Taxing the rich is good for the economy, IMF says – Business – CBC News

A new paper by researchers at the International Monetary Fund appears to debunk a tenet of conservative economic ideology — that taxing the rich to give to the poor is bad for the economy.

The paper by IMF researchers Jonathan Ostry, Andrew Berg and Charalambos Tsangarides will be applauded by politicians and economists who regard high levels of income inequality as not only a moral stain on society but also economically unsound.

via Taxing the rich is good for the economy, IMF says – Business – CBC News.

Wall Street adviser: Actual unemployment is 37.2%, misery index worst in 40 years | WashingtonExaminer.com

Dont believe the happy talk coming out of the White House, Federal Reserve and Treasury Department when it comes to the real unemployment rate and the true “Misery Index.” Because, according to an influential Wall Street advisor, the figures are a fraud.

via Wall Street adviser: Actual unemployment is 37.2%, misery index worst in 40 years | WashingtonExaminer.com.

At Davos 2014, The Gods Of Mischief Rule – The Daily Beast

Not so long ago and not so very far away, there were people who thought they were masters of the universe. They were very powerful and very rich (and very often both), and each year they got together on a mountaintop in Switzerland to congratulate themselves, network with each other and confer about how best to bring order and prosperity to humankind.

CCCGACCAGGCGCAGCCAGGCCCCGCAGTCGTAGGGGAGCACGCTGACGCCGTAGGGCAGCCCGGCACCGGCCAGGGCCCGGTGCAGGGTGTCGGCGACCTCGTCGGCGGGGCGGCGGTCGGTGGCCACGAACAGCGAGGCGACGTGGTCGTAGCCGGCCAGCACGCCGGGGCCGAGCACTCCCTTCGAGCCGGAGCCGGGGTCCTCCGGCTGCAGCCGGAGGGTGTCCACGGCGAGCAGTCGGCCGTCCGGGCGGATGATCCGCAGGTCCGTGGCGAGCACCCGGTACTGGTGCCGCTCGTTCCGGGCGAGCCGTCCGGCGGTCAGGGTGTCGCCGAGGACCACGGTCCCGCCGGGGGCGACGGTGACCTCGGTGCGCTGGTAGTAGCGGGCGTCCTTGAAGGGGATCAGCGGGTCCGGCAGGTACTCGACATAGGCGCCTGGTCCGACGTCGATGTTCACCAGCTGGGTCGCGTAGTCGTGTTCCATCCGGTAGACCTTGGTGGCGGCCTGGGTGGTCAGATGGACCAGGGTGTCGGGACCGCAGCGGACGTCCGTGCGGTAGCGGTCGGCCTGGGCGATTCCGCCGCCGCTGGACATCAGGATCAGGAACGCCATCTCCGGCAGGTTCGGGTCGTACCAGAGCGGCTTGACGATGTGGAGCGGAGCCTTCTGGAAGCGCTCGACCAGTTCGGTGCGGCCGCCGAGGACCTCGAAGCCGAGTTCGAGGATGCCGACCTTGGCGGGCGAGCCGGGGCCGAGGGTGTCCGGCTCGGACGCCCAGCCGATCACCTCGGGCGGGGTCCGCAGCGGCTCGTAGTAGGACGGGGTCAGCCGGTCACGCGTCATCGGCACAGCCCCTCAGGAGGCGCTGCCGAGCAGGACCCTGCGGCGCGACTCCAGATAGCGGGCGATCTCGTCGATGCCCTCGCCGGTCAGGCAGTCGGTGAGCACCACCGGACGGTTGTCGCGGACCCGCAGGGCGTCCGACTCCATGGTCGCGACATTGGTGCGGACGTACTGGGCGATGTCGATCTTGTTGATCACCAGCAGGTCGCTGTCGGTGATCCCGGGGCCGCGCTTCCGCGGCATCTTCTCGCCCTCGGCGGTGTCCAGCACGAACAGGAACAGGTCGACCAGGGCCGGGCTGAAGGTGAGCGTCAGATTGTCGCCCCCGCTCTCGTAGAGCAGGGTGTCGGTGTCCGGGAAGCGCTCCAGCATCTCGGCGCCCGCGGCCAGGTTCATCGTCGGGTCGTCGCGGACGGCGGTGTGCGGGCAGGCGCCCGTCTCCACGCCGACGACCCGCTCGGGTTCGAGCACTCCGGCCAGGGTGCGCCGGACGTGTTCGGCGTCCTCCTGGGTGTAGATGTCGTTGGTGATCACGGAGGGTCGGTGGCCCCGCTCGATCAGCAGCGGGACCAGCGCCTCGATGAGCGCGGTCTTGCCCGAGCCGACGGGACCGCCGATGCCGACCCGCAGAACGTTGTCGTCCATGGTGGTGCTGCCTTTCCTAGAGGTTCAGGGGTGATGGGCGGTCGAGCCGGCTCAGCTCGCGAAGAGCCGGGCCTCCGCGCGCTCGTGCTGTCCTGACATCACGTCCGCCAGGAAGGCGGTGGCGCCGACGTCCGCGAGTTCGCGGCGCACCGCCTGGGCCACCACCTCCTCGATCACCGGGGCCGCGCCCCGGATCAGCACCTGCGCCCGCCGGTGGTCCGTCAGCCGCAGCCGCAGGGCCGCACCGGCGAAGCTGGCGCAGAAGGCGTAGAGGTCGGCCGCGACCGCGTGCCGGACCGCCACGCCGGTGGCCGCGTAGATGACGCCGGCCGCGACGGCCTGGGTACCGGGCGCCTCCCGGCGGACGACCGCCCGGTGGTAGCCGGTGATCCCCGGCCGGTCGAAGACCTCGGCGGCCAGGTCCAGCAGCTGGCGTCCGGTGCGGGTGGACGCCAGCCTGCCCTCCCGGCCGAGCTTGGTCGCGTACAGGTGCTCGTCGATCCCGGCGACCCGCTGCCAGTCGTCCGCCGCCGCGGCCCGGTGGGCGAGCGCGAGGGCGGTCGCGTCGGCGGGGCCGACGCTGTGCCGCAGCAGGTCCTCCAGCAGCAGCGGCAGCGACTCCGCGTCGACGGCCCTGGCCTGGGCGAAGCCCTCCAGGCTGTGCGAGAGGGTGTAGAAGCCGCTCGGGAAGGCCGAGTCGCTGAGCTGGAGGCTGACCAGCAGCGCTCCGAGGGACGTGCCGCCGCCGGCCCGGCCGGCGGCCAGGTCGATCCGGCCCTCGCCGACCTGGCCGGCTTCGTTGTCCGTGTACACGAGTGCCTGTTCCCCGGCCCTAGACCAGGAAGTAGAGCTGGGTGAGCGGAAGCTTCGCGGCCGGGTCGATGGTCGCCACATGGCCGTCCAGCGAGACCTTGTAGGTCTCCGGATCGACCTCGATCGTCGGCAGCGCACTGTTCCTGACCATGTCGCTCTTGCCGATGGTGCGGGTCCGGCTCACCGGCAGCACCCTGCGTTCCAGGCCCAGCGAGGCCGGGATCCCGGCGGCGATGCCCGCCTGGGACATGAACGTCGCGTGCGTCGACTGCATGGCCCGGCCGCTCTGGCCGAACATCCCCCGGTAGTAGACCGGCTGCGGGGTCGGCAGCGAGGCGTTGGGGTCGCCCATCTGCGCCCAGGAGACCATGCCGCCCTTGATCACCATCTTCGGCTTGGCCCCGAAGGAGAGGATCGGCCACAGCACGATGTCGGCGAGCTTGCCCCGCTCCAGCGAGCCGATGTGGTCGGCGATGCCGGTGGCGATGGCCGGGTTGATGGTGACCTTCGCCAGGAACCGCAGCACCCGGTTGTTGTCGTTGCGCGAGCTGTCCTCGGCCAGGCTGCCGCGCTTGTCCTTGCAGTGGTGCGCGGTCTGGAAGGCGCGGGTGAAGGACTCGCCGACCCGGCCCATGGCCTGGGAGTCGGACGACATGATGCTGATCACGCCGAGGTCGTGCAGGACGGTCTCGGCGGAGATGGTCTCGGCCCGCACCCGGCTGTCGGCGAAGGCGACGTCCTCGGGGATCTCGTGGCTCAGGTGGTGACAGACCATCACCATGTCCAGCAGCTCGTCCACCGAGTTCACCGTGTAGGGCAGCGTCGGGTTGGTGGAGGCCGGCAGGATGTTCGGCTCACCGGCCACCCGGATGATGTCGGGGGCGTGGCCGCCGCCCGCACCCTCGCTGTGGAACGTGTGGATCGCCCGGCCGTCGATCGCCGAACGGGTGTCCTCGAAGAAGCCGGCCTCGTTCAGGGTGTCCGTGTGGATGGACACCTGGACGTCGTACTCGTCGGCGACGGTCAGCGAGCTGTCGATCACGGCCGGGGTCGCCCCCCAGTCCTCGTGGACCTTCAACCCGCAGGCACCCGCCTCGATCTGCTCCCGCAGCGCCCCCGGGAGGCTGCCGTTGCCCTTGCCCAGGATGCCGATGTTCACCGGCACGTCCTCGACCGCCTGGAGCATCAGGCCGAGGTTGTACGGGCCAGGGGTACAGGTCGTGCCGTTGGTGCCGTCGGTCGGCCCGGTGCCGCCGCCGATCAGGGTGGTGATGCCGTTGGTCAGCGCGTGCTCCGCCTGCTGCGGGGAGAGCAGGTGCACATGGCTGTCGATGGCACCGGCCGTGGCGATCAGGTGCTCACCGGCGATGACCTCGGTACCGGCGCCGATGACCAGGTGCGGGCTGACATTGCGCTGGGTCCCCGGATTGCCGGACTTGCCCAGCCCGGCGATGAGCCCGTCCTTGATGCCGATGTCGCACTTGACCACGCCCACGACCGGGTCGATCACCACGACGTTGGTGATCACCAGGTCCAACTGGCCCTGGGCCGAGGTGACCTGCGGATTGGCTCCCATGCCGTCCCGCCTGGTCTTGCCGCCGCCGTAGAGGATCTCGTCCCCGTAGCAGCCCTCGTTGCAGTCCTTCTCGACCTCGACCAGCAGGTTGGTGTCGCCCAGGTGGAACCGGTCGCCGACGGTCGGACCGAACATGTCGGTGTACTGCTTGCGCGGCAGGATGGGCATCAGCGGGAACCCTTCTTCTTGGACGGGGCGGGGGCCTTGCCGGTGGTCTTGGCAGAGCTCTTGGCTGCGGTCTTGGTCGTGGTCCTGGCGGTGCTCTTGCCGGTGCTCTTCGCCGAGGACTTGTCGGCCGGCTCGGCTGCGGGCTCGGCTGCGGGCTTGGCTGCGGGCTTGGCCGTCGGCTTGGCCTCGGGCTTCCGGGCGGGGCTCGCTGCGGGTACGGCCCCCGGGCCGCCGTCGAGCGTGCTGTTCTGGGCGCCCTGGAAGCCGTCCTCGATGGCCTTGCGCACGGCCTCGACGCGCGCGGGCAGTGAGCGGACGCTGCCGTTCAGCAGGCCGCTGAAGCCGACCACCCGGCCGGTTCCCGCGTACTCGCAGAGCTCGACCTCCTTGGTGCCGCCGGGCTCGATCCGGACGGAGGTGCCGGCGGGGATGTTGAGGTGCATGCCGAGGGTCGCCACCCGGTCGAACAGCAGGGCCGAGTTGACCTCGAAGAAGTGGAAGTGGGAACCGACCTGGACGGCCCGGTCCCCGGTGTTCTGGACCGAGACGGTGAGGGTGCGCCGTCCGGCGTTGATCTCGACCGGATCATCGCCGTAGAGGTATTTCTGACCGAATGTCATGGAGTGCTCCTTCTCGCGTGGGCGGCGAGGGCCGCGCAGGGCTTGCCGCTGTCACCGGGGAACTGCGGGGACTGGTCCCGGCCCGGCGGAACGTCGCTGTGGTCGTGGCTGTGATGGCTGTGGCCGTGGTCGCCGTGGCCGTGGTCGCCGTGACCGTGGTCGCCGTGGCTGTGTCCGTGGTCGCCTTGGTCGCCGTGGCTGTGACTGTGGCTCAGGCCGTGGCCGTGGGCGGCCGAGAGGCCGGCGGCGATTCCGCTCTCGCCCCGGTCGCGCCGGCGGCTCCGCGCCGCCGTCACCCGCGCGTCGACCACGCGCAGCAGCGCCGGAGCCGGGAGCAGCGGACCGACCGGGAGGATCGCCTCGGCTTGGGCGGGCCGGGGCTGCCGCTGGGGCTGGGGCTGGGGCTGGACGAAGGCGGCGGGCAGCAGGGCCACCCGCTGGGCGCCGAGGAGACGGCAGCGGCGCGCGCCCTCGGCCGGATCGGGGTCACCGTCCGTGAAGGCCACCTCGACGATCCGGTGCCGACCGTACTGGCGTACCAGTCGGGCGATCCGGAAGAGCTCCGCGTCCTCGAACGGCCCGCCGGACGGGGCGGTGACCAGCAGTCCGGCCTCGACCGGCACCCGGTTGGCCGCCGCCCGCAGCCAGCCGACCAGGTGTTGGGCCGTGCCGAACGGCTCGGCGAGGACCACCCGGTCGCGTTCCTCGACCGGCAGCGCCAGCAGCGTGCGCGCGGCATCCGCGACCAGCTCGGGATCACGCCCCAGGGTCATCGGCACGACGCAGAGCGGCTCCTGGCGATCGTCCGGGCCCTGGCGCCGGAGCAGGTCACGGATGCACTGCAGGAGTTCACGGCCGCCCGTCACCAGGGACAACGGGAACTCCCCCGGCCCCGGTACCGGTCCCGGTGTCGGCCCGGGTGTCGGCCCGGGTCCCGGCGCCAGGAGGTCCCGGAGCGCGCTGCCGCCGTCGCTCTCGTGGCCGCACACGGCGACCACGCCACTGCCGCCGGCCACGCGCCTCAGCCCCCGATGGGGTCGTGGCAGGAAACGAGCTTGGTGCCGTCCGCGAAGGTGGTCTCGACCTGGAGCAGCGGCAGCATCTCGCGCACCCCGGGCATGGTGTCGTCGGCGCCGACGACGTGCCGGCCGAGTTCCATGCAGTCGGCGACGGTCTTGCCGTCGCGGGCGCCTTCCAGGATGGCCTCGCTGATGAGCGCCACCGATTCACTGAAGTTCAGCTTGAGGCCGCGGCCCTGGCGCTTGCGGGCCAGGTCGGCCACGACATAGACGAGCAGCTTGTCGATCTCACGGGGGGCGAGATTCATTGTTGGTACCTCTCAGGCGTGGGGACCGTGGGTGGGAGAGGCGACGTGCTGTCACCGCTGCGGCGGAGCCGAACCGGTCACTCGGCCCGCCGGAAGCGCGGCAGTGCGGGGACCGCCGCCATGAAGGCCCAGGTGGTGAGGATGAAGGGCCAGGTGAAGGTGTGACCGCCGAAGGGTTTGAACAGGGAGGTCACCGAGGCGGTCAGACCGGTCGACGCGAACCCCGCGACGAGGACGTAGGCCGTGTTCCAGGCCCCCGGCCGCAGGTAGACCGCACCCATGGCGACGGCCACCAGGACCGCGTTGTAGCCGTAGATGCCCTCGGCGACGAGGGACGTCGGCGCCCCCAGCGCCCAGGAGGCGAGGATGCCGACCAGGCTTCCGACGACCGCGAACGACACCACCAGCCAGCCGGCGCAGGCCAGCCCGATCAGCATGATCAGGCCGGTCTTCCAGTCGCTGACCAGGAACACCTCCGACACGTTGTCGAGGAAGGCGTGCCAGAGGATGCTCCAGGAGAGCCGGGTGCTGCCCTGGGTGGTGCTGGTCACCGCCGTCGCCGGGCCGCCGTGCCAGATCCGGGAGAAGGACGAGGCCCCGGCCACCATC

From afar, the confab known as the World Economic Forum in Davos looked a little like Asgard, the mythical home of the Norse gods. Up close, slipping along the icy sidewalks with people partying all night in a hodgepodge of hotels, it looked like Loki, the god of mischief, was running the show.

For decades after the forum was founded in 1971, Davos often appeared a model of disorganization, a 30-ring-circus of panels and plenary sessions, even as the world, with or without its help, looked to be in more or less good order. The Cold War ended; Communism died; technology was spreading opportunities; global trade supposedly was pulling people out of poverty. Even the problems of terrorism and a very shaky euro, while they were disconcerting, seemed manageable.

via At Davos 2014, The Gods Of Mischief Rule – The Daily Beast.

Trickle-down economics is the greatest broken promise of our lifetime | Alex Andreou | Comment is free | theguardian.com